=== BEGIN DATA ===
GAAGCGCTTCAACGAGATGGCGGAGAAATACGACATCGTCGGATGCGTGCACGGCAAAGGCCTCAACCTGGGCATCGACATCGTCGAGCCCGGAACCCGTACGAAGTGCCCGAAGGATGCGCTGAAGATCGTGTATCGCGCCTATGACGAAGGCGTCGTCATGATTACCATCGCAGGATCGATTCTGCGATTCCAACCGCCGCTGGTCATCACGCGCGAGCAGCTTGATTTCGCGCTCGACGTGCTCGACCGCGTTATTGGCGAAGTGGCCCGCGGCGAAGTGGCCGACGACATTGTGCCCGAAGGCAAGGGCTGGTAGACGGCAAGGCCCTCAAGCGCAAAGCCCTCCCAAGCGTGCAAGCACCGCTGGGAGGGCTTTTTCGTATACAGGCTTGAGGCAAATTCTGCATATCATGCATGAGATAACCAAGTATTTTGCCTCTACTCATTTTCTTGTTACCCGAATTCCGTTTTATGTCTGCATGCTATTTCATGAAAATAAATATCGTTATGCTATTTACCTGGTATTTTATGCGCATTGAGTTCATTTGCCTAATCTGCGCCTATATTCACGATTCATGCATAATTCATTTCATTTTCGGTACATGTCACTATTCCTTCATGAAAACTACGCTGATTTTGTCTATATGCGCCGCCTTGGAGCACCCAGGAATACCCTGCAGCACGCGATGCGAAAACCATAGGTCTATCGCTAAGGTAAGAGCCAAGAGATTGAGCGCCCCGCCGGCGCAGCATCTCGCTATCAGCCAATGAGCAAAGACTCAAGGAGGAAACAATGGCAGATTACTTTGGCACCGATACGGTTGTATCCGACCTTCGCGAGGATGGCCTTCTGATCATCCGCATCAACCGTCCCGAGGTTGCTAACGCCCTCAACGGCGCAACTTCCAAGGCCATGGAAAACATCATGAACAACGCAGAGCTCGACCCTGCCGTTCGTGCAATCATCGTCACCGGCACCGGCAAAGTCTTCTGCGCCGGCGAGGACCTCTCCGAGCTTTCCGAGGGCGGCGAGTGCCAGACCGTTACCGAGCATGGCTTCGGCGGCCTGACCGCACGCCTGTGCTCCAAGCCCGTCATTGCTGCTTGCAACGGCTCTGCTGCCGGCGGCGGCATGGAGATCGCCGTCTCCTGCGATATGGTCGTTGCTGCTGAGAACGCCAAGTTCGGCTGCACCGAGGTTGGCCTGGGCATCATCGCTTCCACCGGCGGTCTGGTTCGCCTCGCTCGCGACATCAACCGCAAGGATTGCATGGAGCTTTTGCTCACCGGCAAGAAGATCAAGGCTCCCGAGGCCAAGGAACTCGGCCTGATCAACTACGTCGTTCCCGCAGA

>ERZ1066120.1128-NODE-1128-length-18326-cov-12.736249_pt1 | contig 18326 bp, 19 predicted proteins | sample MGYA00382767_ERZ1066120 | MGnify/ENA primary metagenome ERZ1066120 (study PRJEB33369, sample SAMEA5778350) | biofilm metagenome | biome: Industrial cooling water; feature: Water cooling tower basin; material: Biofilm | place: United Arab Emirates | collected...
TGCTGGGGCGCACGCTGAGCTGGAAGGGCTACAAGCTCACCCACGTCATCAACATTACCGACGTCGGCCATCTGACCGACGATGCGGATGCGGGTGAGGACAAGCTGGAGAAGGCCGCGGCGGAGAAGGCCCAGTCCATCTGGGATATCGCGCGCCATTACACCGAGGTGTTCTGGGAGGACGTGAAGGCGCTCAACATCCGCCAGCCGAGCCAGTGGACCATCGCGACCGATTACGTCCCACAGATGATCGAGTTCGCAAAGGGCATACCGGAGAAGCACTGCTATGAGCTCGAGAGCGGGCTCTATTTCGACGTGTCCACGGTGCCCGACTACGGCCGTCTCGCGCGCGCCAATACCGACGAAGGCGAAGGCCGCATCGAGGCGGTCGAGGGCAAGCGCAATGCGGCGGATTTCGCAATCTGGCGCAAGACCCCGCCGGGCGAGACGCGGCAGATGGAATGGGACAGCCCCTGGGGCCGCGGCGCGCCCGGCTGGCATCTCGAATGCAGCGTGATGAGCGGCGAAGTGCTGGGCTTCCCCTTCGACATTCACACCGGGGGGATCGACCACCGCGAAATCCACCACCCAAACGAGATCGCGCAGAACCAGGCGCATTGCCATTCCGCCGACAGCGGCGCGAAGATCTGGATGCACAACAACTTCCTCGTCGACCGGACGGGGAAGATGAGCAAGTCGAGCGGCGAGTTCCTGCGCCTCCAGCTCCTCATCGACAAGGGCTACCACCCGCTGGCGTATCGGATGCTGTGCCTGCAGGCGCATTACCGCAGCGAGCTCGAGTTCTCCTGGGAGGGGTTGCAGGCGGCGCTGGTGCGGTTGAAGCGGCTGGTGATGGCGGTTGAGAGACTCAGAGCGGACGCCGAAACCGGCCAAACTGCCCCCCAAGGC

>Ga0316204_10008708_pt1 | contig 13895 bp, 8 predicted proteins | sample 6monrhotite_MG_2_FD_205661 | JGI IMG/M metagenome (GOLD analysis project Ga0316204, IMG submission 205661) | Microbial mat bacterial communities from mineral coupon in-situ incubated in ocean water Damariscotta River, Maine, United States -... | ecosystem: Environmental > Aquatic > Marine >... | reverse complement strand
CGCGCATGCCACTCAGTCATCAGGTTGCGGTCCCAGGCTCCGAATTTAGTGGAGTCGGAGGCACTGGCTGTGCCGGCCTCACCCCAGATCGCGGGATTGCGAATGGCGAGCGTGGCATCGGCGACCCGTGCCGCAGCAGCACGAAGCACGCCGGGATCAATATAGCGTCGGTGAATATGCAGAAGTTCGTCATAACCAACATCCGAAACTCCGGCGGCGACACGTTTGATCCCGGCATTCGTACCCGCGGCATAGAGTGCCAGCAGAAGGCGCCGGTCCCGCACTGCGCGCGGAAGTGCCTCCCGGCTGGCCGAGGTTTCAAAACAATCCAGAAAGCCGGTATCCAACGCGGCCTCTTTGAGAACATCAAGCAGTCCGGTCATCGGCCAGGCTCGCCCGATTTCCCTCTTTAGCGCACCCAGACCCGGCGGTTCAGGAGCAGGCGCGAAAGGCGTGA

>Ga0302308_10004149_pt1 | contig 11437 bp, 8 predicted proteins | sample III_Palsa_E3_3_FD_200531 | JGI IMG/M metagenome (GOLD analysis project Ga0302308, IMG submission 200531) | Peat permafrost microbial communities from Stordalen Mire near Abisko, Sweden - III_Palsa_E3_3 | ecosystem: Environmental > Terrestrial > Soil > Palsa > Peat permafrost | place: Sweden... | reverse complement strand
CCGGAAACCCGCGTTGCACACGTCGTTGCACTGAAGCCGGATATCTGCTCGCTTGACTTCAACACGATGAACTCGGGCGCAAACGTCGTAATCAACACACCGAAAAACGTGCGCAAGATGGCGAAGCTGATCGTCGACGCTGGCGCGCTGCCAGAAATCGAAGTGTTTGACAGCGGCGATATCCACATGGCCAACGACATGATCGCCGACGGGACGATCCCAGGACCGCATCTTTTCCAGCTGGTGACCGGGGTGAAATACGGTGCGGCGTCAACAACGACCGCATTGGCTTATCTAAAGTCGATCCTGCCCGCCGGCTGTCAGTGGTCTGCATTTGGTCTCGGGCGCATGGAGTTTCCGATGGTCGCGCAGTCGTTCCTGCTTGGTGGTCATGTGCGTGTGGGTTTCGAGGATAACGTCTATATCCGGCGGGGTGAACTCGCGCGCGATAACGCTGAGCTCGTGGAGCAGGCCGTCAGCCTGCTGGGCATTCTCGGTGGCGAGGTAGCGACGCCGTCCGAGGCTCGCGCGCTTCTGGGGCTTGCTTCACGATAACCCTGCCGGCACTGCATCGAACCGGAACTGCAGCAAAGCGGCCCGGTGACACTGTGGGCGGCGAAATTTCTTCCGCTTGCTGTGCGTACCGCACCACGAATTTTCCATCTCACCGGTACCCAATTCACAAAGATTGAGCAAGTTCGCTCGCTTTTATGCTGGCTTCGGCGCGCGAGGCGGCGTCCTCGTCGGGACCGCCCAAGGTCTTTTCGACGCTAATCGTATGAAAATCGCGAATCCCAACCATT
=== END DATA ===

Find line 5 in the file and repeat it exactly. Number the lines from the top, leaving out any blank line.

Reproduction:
CGCGCATGCCACTCAGTCATCAGGTTGCGGTCCCAGGCTCCGAATTTAGTGGAGTCGGAGGCACTGGCTGTGCCGGCCTCACCCCAGATCGCGGGATTGCGAATGGCGAGCGTGGCATCGGCGACCCGTGCCGCAGCAGCACGAAGCACGCCGGGATCAATATAGCGTCGGTGAATATGCAGAAGTTCGTCATAACCAACATCCGAAACTCCGGCGGCGACACGTTTGATCCCGGCATTCGTACCCGCGGCATAGAGTGCCAGCAGAAGGCGCCGGTCCCGCACTGCGCGCGGAAGTGCCTCCCGGCTGGCCGAGGTTTCAAAACAATCCAGAAAGCCGGTATCCAACGCGGCCTCTTTGAGAACATCAAGCAGTCCGGTCATCGGCCAGGCTCGCCCGATTTCCCTCTTTAGCGCACCCAGACCCGGCGGTTCAGGAGCAGGCGCGAAAGGCGTGA